The mines may have long since shut down, the once great steel works about as healthy as a tuberculosis victim.
Wales is a very different place nowadays but offer its citizens the whiff of a rugby Grand Slam in their nostrils and suddenly the great halcyon days are here once more.
No matter that Wales retreated from the Rugby World Cup bitterly aware that they let slip a glorious chance of contesting the final and maybe even winning it.
If Warren Gatland's men beat France, their World Cup semifinal conquerors, at the Millennium Stadium tomorrow, they will complete the famous Grand Slam in the Northern Hemisphere, and an entire nation will dance as delightfully as its spring-time daffodils.
In the 1970s, Wales and France were kings of European rugby for a decade or more. One or the other invariably won the Slam; their fixture became almost a regular winner-takes-all contest.
That cannot happen this time because France, all but world champions last October, have shown again this season their notorious inconsistency and maddening unreliability. To draw at home to Ireland was bad enough but last weekend's defeat by England in Paris eliminated French aspirations for this championship.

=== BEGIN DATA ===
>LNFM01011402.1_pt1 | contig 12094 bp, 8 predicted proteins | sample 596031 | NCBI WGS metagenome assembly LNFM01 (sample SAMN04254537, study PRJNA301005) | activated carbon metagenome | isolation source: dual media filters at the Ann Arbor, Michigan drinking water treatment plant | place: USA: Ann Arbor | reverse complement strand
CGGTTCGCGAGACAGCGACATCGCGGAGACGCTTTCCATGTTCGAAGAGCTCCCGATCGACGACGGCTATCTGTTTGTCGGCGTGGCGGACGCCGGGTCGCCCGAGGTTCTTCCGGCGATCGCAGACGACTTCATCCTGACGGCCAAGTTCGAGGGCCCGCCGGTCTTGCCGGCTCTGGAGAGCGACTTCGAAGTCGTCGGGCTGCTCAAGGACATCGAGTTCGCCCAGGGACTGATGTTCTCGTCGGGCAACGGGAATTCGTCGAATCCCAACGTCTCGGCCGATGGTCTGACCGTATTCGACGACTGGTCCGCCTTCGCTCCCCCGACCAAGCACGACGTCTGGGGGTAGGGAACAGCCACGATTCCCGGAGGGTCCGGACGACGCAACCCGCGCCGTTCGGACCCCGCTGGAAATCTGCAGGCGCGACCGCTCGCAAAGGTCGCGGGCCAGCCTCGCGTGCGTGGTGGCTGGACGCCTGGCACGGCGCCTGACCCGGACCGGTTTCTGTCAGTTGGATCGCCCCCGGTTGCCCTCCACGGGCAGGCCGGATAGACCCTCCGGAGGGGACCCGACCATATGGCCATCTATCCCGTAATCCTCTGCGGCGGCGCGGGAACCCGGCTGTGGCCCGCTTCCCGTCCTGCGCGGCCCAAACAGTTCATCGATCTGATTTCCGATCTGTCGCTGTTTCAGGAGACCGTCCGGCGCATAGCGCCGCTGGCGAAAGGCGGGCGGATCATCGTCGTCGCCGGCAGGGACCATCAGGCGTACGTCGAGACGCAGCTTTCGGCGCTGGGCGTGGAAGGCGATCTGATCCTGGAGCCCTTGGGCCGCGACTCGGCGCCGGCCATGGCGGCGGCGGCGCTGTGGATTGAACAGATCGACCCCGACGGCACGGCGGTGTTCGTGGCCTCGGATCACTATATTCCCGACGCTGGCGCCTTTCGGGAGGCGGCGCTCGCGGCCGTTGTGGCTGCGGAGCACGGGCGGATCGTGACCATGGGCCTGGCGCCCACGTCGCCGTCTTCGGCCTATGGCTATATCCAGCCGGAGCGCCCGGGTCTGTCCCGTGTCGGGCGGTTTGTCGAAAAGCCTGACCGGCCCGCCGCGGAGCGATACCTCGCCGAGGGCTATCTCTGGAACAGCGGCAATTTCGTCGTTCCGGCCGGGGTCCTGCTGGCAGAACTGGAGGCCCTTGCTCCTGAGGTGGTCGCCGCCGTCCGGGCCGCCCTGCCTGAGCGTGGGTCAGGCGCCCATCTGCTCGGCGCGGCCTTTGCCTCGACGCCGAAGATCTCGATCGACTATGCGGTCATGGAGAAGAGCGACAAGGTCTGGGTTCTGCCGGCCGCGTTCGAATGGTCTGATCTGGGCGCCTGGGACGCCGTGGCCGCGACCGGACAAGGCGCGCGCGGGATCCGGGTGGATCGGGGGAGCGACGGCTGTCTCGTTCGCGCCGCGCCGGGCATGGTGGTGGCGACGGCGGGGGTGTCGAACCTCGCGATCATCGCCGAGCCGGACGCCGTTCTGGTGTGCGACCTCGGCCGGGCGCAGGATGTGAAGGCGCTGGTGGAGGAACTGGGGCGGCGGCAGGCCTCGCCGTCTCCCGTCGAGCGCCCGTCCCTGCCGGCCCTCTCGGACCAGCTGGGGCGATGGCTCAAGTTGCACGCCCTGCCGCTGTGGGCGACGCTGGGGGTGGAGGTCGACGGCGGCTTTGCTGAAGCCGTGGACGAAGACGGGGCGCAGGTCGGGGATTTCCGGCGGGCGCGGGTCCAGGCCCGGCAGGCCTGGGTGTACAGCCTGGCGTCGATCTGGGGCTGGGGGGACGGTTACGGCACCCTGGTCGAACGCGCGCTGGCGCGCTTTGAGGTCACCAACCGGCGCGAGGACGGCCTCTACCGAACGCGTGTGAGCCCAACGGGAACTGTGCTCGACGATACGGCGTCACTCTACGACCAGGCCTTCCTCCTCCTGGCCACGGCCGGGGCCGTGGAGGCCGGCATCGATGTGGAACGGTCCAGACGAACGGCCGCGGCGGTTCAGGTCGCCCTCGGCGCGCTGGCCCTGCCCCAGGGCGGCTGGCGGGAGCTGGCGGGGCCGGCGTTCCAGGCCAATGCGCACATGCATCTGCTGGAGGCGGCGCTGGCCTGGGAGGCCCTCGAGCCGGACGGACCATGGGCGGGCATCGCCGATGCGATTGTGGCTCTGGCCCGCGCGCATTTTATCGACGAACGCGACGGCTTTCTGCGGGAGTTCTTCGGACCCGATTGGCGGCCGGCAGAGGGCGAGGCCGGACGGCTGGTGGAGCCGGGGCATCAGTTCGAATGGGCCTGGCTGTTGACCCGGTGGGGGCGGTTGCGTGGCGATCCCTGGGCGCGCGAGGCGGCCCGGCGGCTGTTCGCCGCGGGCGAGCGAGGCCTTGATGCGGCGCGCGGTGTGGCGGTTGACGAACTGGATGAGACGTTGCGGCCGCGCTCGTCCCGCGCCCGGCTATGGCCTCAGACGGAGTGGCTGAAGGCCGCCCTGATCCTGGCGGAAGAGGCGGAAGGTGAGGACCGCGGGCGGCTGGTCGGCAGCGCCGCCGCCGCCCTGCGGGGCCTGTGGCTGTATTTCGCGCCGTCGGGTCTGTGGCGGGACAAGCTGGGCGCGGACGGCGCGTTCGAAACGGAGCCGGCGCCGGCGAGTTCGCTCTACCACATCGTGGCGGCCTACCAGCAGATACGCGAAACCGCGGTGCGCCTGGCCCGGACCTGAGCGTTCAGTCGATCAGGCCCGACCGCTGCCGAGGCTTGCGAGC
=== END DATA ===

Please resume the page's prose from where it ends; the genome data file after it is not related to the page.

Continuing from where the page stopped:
Who knows which emotion the French will bring to Cardiff this weekend. Disinterest, dejection, fury, frustration, revenge? They wouldn't know themselves, right now.
For Wales, this represents danger. A France of unknown ambition could mean anything - a 20-point hiding or a 10- or 15-point victory. Trying to plot your team's strategy against that backdrop may tax even the excellent Warren Gatland.
Should Wales succeed, as they are strongly favoured to do, Gatland will be confirmed as coach of the Lions to Australia next year. Rightly so, too.
The standards which he demands his players attain are a role model for others in this part of the world.
Gatland seeks expansion from his team, utilising the traditional talents handed down to all Welsh rugby men by their forefathers.
But pragmatism runs as richly through this man as flavour through Welsh cheddar. Gatland knows that winning this Grand Slam cannot make up for the World Cup. But an unbeaten season in Europe at the start of the next four-year World Cup cycle would be a valuable launch pad to what the New Zealander ultimately hopes to achieve: win the 2015 World Cup in England.
A new era is dawning in Welsh rugby, one that the country hopes will continue to brighten as the next World Cup approaches.
A Grand Slam now would be a valuable pointer to Wales' enduring rugby health at international level.
However, should Wales fail, England still have a mathematical chance of retaining their title, as long as they beat Ireland at Twickenham. After their win in Paris, England will be optimistic but Ireland will examine closely their credentials.
In Rome, Italy will battle with Scotland to avoid the ignominy of the Wooden Spoon.
* Italy v Scotland 1am
* Wales v France 3.30am
* England v Ireland 6am.